Intro to Film: Metropolis Review


Released in 1927 by director Fritz Lang, Metropolis is a Sci-Fi Drama about a dystopian city in which man kind is separated into two groups: The factory owners who live in the city above and the workers who live in the city below. In the city above a young man named Freder lives carefree in luxury until one day a mysterious woman shows up with a group of children from below calling out “look at your brothers”. This supers Freder to go to the city below where he sees the conditions the workers have to deal with, even witnessing an explosion that kills several people. Freder then goes to his father only to learn how apathetic he is towards those in his employ. Freder then goes back to the city to meet with the woman he saw before while his father learns that his workers have been holding secret meetings in the catacombs below the city. Together, although unaware of each other, Freder and his father learn that the workers are getting ready to revolt, with the woman from the gardens (named Maria) as both leader and deterrent. She alone is keeping the workers peaceful, but it’s unsure how much longer she’ll be able to persuade them. Freder joins their cause as a Mediator between the Proletariat and the Bourgeoisie, while his father decided to provoke the workers into violence so that violence against them will seem to be justified. This all comes to a head when both the workers and Joh Frederson think their children have died to to Frederson’s plan. This shared allows for Freder to get the workers and his father to compromise.
Unfortunately for the film this ending feels unearned due to Joh’s progression throughout the film. When Freder asks about the workers after seeing the explosion Joh tells his son that they are “where they belong” and it’s made clear that Joh’s workers are not a priority to him. Nor does he very seem to really care about his son either. Through most of the film Joh mostly seems like he wants Freder out of the way and is mostly concerned with how his sons new found love for the common man could interrupt business. Joh’s apathy makes it a stretch to believe he’d be so deeply affected by his sons supposed death, but the idea that he’d then care about the horrors he made his workers undergo breaks all semblance of suspension of disbelief as he did not face those horrors nor was shown to have any empathy at all.

The film’s not all bad though. Many of the films set pieces are a marvel to watch, like the dance the Robot-Maria does and how the ideals of the Seven Deadly Sins comes to life along with it, or Freders and Maria’s escape with the children as the City Below begins to flood. But probably the best set piece was the explosion near the beginning. Freder hits his head after being knocked back and sees a vison of the workers walking in orderly fashion strait into the mouth of hell. This is a great visual metaphor for the conditions of early 20th century working men. More importantly it helps establish why Freder goes down the path he does. Not only does he see the factory conditions as hellish, but when his father says that they belong there it is easy to see him as the Devil, condemning men to a fate far worse than they deserve.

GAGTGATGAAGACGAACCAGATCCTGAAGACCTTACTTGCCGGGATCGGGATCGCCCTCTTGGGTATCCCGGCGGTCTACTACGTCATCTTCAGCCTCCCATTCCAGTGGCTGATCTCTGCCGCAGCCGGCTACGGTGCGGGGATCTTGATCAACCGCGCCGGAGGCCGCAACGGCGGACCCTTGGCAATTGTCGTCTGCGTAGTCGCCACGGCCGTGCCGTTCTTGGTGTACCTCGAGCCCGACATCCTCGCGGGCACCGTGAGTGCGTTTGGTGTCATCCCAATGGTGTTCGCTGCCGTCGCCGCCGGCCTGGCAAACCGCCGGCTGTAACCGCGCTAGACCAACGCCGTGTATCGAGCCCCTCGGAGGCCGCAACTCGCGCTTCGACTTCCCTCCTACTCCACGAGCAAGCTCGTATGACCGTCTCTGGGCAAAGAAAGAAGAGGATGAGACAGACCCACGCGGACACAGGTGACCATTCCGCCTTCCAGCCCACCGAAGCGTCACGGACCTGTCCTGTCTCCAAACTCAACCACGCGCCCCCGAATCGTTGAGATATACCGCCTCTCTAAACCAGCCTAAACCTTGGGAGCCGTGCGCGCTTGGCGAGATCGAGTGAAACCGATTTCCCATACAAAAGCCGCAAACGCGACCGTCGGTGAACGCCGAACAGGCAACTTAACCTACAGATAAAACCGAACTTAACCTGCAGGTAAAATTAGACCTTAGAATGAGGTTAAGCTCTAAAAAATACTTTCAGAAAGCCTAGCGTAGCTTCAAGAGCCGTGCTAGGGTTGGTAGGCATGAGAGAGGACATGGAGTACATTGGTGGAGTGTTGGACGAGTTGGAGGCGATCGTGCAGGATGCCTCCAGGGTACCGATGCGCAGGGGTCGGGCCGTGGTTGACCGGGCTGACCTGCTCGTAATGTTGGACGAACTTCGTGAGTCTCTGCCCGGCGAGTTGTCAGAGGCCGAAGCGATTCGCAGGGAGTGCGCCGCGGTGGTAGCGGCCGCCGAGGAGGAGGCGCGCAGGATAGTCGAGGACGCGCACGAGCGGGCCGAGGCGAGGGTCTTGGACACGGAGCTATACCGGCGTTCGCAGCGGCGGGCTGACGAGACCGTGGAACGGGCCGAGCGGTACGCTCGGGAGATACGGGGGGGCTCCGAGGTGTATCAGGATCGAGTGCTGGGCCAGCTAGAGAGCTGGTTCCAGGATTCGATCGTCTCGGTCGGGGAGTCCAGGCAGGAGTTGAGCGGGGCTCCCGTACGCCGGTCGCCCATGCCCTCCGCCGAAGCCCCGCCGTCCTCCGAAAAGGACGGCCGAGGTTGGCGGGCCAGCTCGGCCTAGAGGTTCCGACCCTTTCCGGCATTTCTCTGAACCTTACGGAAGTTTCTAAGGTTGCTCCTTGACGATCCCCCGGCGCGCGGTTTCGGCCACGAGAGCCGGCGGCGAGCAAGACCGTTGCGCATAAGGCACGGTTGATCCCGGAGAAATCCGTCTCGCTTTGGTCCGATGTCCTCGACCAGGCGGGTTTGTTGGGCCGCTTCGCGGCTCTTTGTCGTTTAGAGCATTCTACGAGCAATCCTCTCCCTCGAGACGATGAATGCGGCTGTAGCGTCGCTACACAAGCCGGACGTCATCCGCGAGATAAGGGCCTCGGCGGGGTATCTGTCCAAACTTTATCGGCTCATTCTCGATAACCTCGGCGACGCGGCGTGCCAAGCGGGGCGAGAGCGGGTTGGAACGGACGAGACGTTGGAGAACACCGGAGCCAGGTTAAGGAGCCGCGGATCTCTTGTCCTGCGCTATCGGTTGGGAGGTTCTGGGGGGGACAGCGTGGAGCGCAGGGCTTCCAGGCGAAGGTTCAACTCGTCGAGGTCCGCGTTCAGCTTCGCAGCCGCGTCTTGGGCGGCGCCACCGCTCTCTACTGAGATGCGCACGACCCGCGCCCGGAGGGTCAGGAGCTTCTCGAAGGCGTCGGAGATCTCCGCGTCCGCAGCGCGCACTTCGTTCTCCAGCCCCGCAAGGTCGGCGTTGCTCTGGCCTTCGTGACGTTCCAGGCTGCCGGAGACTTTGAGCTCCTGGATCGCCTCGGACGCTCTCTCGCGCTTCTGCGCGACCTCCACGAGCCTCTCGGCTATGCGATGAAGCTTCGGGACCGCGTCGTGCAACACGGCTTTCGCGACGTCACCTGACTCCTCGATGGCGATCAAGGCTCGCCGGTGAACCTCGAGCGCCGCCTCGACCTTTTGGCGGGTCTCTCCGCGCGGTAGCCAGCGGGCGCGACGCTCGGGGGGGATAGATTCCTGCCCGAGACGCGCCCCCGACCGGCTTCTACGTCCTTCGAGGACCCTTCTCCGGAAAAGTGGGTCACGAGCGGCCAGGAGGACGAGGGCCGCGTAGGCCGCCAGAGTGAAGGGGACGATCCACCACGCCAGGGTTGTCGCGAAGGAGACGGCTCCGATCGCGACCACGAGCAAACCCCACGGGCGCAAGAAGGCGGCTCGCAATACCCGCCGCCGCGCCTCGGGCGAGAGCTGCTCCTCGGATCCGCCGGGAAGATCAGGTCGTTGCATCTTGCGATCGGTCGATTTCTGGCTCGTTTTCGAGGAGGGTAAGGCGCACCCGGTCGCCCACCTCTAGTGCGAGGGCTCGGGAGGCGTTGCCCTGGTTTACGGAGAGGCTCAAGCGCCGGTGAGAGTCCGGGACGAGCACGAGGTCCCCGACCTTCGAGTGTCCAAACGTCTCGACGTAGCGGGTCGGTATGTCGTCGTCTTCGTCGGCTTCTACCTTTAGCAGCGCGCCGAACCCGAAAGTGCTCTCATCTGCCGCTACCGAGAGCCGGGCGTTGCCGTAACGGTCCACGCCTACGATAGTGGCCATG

If only the rest of the movie had kept up with this clarity of message. One of the biggest flaws in the movie is how confused it seems to be on the points it’s trying to make. The film starts clearly showing that the Proletariat uprising is just, but the workers are easily coated into violence to the point where they unwittingly put their own children at risk. This could have been a great way of saying that people need to think about their actions before allowing base instincts like rage and anger to take over, but the film offers no pay off to this. With an understanding of the time period it’s easy to ignore the films fear mongering towards science and it’s blustering of the religious fable that the “seven deadly sins” will throw man into chaos as shown by how the “Evil Machine Man” uses it’s sexuality to cause men too kill each other out of lust, but the films central idea shouldn’t be this murky. Ambiguity can be done right, but it seems like the film makers either didn’t know where exactly they stood on the issue or they hated the working man as much as the Bourgeoisie.
In the end, Metropolis is an interesting part of film history, but it’s just not worth the watch for any one who doesn’t care about how film has progressed.

2/5

My Grade: 20/20

Advertisements

Leave a Reply

Fill in your details below or click an icon to log in:

WordPress.com Logo

You are commenting using your WordPress.com account. Log Out / Change )

Twitter picture

You are commenting using your Twitter account. Log Out / Change )

Facebook photo

You are commenting using your Facebook account. Log Out / Change )

Google+ photo

You are commenting using your Google+ account. Log Out / Change )

Connecting to %s